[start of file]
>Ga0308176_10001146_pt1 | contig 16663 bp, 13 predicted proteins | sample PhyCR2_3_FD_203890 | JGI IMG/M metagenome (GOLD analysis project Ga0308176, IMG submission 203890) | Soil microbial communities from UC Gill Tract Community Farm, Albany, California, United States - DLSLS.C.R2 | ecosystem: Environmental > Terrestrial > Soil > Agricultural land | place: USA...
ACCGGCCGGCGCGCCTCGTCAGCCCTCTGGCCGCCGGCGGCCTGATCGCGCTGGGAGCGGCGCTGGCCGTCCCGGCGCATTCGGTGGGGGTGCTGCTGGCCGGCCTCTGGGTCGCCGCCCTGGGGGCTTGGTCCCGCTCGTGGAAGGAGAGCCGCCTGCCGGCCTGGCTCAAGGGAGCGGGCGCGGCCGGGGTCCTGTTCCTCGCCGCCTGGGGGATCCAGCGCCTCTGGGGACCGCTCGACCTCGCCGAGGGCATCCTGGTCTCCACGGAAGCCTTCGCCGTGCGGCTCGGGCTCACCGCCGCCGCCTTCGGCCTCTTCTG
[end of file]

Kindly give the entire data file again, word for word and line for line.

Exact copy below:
>Ga0308176_10001146_pt1 | contig 16663 bp, 13 predicted proteins | sample PhyCR2_3_FD_203890 | JGI IMG/M metagenome (GOLD analysis project Ga0308176, IMG submission 203890) | Soil microbial communities from UC Gill Tract Community Farm, Albany, California, United States - DLSLS.C.R2 | ecosystem: Environmental > Terrestrial > Soil > Agricultural land | place: USA...
ACCGGCCGGCGCGCCTCGTCAGCCCTCTGGCCGCCGGCGGCCTGATCGCGCTGGGAGCGGCGCTGGCCGTCCCGGCGCATTCGGTGGGGGTGCTGCTGGCCGGCCTCTGGGTCGCCGCCCTGGGGGCTTGGTCCCGCTCGTGGAAGGAGAGCCGCCTGCCGGCCTGGCTCAAGGGAGCGGGCGCGGCCGGGGTCCTGTTCCTCGCCGCCTGGGGGATCCAGCGCCTCTGGGGACCGCTCGACCTCGCCGAGGGCATCCTGGTCTCCACGGAAGCCTTCGCCGTGCGGCTCGGGCTCACCGCCGCCGCCTTCGGCCTCTTCTG